Doctrine of Equivalents at the Federal Circuit

by Dennis Crouch

The chart below  provides a small bit of information – the annual number of Federal Circuit decisions discussing the Doctrine of Equivalents.

Recent decisions:

  • Pharma Tech v. Lifescan, Inc. 2019 WL 6222860 (Fed. Cir. Nov. 22, 2019) (prosecution history estoppel bars the claims for infringement under the doctrine of equivalents)
  • Metricolor LLC v. L’Oreal S.A., 2019 WL 5588874 (Fed. Cir. Oct. 30, 2019) (granting plaintiff leave to amend complaint to add DOE allegation).
  • UCP Intl. Co. Ltd. v. Balsam Brands Inc.,2019 WL 4955052 (Fed. Cir. Oct. 7, 2019) (vacating summary judgment of literal infringement and DOE based upon faulty claim construction).
  • Eli Lilly and Co. v. Hospira, Inc., 933 F.3d 1320 (Fed. Cir. 2019) (narrowing amendment did not create prosecution history estoppel; no disclosure-dedication; district court did not err in finding insubstantial differences)
  • Ajinomoto Co., Inc. v. Intl. Trade Commn., 932 F.3d 1342 (Fed. Cir. 2019) (affirming equivalents determination)
  • VirnetX Inc. v. Apple Inc., 931 F.3d 1363 (Fed. Cir. 2019) (discussing the court’s prior reversal of a jury DOE verdict)
  • Amgen Inc. v. Coherus BioSciences Inc., 931 F.3d 1154 (Fed. Cir. 2019) (prosecution history estoppel barred patentees claiming doctrine of equivalents infringement)

See John R. Allison & Mark A. Lemley, The (Unnoticed) Demise of the Doctrine of Equivalents, 59 Stan. L. Rev. 955 (2007) (DOE used to be important, but not anymore); Lee Petherbridge, On the Decline of the Doctrine of Equivalents, 31 Cardozo L. Rev. 1371 (2010) (confirming the demise and remarking that the result “is the culmination of a concerted and prolonged court-driven effort to make [DOE’s] favorable application the exception, not the rule.”); and David L. Schwartz, Explaining the Demise of the Doctrine of Equivalents, 26 Berkeley Tech. L.J. 1157, 1159 (2011).

35 thoughts on “Doctrine of Equivalents at the Federal Circuit

  1. 8

    Hard to believe post Mark A. Lemley’s admissions that he has been making 10’s of millions burning down the patent system with his Google executive wife and that there are zero protections against unethical conduct from Lemley that you would cite to him.

    Erase Lemley from the record. His bank account is the body.

    1. 8.1

      Last time I checked the US patent system had spewed out a record number of patents, and I would bet that a substantial number of them belong to Google.

      Sure is a funny way of “burning it down.”

      Here’s an idea: go up on a hilltop, proclaim to everyone the deep hurt caused to you by this great injustice, and then blow your br-@-ins out. You’ll start a revolution! Sure you will. Nobody will laugh and call you a ridiculous entitled Rich Whitey worshipping pile of pig sh-it.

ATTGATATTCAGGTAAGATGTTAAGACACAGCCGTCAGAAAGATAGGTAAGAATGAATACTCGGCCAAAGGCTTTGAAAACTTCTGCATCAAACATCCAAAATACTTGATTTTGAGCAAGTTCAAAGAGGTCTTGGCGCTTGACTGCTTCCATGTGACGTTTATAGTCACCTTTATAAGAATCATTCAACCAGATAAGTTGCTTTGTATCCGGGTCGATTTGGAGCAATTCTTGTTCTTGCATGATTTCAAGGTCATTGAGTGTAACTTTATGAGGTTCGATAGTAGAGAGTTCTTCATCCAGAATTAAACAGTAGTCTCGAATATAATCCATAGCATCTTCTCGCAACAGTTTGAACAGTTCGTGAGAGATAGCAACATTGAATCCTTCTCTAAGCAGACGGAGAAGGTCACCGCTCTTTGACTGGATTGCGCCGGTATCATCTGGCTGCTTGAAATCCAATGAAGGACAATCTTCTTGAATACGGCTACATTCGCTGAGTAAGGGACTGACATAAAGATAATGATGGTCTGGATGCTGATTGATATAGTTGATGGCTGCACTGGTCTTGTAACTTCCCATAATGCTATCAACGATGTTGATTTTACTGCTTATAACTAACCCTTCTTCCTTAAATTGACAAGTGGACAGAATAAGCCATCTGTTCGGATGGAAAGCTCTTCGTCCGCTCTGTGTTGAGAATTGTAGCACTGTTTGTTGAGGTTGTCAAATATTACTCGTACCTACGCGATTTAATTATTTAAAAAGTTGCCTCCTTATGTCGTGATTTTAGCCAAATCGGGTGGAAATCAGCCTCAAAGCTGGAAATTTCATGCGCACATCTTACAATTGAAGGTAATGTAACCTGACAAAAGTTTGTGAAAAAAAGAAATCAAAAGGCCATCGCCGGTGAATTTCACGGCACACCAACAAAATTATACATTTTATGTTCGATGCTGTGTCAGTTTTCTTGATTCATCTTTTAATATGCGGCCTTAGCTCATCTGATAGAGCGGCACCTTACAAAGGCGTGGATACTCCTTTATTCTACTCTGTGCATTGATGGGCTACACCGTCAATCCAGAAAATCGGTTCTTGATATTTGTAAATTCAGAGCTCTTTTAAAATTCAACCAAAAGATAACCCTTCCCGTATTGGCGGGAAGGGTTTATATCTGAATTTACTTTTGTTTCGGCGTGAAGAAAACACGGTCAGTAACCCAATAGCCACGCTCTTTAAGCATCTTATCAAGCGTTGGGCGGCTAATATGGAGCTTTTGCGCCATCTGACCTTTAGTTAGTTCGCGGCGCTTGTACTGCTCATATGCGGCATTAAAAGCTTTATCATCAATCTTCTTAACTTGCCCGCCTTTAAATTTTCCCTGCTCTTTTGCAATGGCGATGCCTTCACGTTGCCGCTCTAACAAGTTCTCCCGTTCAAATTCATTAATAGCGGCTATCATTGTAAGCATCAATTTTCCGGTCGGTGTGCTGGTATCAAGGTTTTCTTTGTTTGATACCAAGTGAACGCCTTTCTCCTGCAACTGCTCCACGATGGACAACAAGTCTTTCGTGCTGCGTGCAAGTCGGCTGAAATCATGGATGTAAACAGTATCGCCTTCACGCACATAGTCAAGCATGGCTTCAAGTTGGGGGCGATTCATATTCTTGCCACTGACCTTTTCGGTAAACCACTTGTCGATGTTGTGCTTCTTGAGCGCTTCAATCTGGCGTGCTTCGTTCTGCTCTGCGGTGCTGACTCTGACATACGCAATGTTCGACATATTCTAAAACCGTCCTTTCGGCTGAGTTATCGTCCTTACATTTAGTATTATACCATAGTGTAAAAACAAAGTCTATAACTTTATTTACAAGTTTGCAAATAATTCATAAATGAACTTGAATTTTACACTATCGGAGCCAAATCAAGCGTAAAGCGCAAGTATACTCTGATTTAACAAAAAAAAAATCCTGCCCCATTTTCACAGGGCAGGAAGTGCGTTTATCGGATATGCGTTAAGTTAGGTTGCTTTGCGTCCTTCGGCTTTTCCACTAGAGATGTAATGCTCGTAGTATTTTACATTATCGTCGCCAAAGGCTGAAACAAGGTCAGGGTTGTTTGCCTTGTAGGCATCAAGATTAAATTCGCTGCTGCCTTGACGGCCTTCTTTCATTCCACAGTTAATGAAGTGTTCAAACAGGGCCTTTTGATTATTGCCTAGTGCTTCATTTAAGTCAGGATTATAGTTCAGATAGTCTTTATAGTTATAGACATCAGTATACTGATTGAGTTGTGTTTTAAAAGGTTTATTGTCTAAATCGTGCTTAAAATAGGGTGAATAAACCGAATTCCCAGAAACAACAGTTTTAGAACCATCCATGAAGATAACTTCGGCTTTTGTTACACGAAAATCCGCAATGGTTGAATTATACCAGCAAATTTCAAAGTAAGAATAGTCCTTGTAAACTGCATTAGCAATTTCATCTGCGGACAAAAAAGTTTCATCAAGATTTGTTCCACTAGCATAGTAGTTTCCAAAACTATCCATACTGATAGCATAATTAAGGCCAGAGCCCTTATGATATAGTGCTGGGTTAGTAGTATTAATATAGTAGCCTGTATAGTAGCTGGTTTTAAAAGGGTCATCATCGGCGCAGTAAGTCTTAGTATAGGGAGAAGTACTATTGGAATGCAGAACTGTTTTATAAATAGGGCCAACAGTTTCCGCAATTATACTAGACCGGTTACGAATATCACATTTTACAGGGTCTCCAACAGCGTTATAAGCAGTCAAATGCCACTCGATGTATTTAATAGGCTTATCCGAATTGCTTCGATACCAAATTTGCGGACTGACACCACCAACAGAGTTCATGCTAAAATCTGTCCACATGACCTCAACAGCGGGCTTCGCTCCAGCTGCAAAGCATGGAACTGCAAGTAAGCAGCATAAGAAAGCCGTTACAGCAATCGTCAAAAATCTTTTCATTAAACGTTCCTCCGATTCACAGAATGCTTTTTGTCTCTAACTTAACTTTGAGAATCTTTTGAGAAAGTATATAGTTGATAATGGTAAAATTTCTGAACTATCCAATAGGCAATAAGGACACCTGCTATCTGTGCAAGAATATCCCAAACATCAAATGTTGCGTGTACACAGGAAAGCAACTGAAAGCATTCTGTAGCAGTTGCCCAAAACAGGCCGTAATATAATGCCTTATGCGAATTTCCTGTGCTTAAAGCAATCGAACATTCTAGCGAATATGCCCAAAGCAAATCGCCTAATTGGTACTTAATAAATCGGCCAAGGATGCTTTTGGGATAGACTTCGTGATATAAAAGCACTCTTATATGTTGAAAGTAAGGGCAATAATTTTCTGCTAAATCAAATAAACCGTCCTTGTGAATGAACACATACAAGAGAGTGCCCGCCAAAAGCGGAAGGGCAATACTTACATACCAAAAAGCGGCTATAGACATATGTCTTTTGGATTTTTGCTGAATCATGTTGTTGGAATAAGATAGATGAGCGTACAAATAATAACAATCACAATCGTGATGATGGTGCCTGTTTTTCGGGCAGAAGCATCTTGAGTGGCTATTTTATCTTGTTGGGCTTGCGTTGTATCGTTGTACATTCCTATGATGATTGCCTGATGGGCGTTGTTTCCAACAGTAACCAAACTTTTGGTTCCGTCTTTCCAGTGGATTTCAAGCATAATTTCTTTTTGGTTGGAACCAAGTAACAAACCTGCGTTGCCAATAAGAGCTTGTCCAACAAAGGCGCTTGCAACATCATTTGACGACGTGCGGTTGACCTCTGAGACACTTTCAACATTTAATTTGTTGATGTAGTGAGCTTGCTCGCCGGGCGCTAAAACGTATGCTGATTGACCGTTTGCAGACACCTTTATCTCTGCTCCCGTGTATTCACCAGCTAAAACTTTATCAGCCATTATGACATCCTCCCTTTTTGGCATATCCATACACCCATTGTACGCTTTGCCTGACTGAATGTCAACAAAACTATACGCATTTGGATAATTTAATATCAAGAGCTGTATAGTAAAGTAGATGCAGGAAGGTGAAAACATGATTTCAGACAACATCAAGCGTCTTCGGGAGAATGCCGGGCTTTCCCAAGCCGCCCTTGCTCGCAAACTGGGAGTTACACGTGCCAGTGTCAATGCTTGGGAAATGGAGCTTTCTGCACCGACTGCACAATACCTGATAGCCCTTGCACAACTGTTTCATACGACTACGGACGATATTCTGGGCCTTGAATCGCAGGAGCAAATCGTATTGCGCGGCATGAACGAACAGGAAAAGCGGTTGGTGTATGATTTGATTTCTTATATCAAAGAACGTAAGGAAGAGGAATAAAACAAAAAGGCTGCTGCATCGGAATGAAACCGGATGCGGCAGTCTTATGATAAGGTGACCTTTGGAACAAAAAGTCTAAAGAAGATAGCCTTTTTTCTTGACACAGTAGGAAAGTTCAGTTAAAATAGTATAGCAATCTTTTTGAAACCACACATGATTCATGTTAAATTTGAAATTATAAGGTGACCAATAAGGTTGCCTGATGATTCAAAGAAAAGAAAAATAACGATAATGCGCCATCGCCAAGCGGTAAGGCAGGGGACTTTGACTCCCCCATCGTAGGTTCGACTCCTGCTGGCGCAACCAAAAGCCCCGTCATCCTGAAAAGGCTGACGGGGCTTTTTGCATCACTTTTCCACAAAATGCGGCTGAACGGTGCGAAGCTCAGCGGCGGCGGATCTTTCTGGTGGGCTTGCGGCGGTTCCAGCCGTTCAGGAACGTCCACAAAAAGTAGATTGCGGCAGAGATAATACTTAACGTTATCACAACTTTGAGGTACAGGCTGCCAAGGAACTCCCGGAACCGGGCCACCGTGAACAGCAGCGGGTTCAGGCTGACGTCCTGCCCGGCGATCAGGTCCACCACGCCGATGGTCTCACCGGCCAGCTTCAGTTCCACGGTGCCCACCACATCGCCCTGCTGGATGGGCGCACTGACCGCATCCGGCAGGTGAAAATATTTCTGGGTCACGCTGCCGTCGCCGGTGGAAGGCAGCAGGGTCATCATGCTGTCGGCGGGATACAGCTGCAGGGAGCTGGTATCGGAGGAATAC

1. 8.1.1

        Here’s an idea: go up on a hilltop, proclaim to everyone the deep hurt caused to you by this great injustice, and then blow your br-@-ins out.

        Follow your own advice, Malcolm.

  2. 7

    The “Doctrine of Equivalents” is of course a judicial balancing act, to allow patent suits against parties who do not literally infringe any of a patent’s claims where the patent owner can convince the court to excuse the failure of that applicant to obtain a claim covering some unappreciated alternatives for some claim elements, where the same result is being achieved in essentially the same way by that alternative. Even though that conflicts with the fundamental requirement that the claims define the invention, and must do so without ambiguity and uncertainty. The latter would be far less of a threat hanging over investors and manufacturers if the unknowable in advance [or in scope] effective claim broadening of a DOE decision were to be subject to the partial intervening rights protection provided for all other post-issue claim scope changes – in reissues, reexaminations, IPRs, etc. Thus, should not those wanting to increase the application of the DOE consider promoting such legislation?

    1. 7.1

      I do not see your alleged “conflicts with the fundamental requirement that the claims define the invention, and must do so without ambiguity and uncertainty.

      You insert a conclusion that you need to prove.

      The reality of the situation is that words themselves are limited, and capture (and protection) for innovation — alone being novel and not obvious — will naturally run into the limits of language.

      The notion of “partial intervening rights” is utter balderdash, a veritable Efficient Infringer’s wet dream. Such ONLY invites mischief from the well-monied established entities that would rather compete on non-innovation factors.